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WHEN THE TELEGRAPHER'S THREE DOTS—DONE—flashed coast to coast from Promontory Summit, Utah, at 12:47 p.m., on May 10, 1869, rails from east to west were joined and the Pacific Railroad had become a reality. It had been long in coming.

Despite virtually unanimous public sentiment for a Pacific Railroad, almost four decades of debate and discussion, liberally dosed with meaningless oratory, preceded the driving of the last spike. Within a matter of months after the introduction of the steam locomotive to the United States in 1830, farsighted men conceived the idea of a railroad from the Atlantic to the Pacific. By mid-century, after a rail network had spread over the East and Midwest to the Mississippi River, a railroad to connect this network with the West Coast became a great public issue. Those who advocated the road saw both its necessity and the immediate benefits it would bring to the Nation. But only a few, and they but vaguely, understood the vast influence a Pacific Railroad would have on the continental development of the United States.

golden spike


In 1850 the U.S. House of Representatives' Committee on Roads and Canals succinctly stated the basic motives of the great segment of public opinion that championed the building of a railroad to the Pacific. Such a road, said the committee, would "cement the commercial, social, and political relations of the East and the West," and would be a "highway over which will pass the commerce of Europe and Asia."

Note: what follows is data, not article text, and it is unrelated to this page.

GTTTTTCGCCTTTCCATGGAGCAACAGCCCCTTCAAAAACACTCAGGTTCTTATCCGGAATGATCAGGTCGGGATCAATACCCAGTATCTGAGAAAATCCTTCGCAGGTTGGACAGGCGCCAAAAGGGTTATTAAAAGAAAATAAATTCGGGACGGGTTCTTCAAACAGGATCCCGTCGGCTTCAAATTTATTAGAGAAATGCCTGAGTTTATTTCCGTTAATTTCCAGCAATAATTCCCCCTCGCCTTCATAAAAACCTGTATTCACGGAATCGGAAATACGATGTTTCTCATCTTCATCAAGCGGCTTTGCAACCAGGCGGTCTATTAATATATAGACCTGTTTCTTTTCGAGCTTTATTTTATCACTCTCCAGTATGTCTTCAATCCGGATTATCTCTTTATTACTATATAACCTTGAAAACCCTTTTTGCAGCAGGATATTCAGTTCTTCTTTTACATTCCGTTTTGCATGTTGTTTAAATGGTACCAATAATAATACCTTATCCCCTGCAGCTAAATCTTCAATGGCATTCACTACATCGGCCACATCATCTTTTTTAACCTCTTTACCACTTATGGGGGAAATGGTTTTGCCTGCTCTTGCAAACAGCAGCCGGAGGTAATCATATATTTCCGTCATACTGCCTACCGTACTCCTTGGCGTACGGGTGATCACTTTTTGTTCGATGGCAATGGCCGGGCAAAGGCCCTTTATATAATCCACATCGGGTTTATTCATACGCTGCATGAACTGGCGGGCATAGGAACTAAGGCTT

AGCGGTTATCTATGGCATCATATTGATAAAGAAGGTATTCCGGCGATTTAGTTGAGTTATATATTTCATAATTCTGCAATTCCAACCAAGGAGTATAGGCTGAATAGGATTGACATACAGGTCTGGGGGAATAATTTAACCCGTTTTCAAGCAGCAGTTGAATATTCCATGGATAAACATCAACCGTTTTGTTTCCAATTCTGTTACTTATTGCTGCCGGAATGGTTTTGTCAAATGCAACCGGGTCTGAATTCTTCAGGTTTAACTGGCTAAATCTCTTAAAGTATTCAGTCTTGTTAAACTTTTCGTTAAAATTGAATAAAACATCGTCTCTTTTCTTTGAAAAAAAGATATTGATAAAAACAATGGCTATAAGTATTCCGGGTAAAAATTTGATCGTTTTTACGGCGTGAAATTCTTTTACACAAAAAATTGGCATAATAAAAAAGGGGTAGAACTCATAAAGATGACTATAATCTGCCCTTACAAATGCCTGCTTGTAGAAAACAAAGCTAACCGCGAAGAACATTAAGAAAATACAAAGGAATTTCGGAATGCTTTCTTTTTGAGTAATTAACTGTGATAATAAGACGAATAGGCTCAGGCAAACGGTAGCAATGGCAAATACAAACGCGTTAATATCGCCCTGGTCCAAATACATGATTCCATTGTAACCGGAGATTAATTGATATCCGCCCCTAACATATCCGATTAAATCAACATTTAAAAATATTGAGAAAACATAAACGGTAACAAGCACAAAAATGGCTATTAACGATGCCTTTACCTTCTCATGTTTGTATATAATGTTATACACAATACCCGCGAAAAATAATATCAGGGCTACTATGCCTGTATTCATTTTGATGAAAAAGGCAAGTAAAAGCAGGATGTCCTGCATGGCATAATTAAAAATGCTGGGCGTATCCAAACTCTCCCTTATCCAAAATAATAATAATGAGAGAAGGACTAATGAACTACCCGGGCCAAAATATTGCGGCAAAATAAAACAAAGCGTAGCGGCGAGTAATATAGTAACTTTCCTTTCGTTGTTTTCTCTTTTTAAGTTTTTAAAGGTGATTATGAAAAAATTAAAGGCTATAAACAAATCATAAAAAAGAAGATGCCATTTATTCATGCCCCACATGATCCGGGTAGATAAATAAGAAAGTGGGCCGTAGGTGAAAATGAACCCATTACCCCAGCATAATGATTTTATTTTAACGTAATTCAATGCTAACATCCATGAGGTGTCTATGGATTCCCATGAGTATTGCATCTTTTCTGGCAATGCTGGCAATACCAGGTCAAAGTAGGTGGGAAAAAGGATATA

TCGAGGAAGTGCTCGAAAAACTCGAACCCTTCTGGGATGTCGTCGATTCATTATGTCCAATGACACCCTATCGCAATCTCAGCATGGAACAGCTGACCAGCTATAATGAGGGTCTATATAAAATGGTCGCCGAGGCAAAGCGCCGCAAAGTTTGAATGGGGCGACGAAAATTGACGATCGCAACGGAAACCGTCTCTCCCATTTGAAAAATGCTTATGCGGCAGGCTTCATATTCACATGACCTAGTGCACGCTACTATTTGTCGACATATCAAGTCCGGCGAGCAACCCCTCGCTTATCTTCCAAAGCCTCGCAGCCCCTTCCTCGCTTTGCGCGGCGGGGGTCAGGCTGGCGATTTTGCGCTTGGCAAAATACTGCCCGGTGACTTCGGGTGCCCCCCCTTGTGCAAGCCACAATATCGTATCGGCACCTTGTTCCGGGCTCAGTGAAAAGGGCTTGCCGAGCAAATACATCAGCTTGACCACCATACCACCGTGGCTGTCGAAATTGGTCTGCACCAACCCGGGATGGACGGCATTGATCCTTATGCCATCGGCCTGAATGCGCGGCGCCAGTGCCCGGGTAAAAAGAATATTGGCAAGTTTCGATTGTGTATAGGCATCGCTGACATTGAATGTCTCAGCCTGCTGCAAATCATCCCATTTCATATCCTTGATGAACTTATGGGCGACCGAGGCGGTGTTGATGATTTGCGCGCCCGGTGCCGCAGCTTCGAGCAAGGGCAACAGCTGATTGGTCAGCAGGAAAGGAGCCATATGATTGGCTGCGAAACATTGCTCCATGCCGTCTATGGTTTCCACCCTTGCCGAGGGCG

Proponents of a Pacific Railroad based their arguments mainly on its commercial importance. The settlement of the Oregon question in 1846, the discovery of gold in California in 1848, and the admission of California to statehood in 1850 swelled the population of the Pacific Coast. And with commerce almost wholly dependent upon the long, slow journey around Cape Horn or across the Isthmus of Panama, both East and West foresaw a large and lucrative trade speeding by rail across the continent. Even more important, the promoters confidently predicted that a Pacific Railroad would divert much of the trade with Europe and Asia from ship to rail. "The real objective point," recalled U.P. executive Sidney Dillon, "continued to be China and Japan and the Asiatic trade."

The commercial motive remained dominant from first to last, but there were other considerations that carried greater influence with Congress, and led the national lawmakers to overcome the deeply rooted opposition to Government-sponsored internal improvement projects and throw the weight of the United States, both moral and material, behind the idea. The railroad would hasten the final subjugation of the American Indians. It would also enormously reduce the time and expense to the United States in transporting mail and Government supplies. With the outbreak of the Civil War, political bonds between California and the Union had to be strengthened to counter the threat of that State's secession. The war also dramatized the defenseless condition of the Pacific Coast. Rapid transcontinental transportation was a necessary ingredient in solving both problems.


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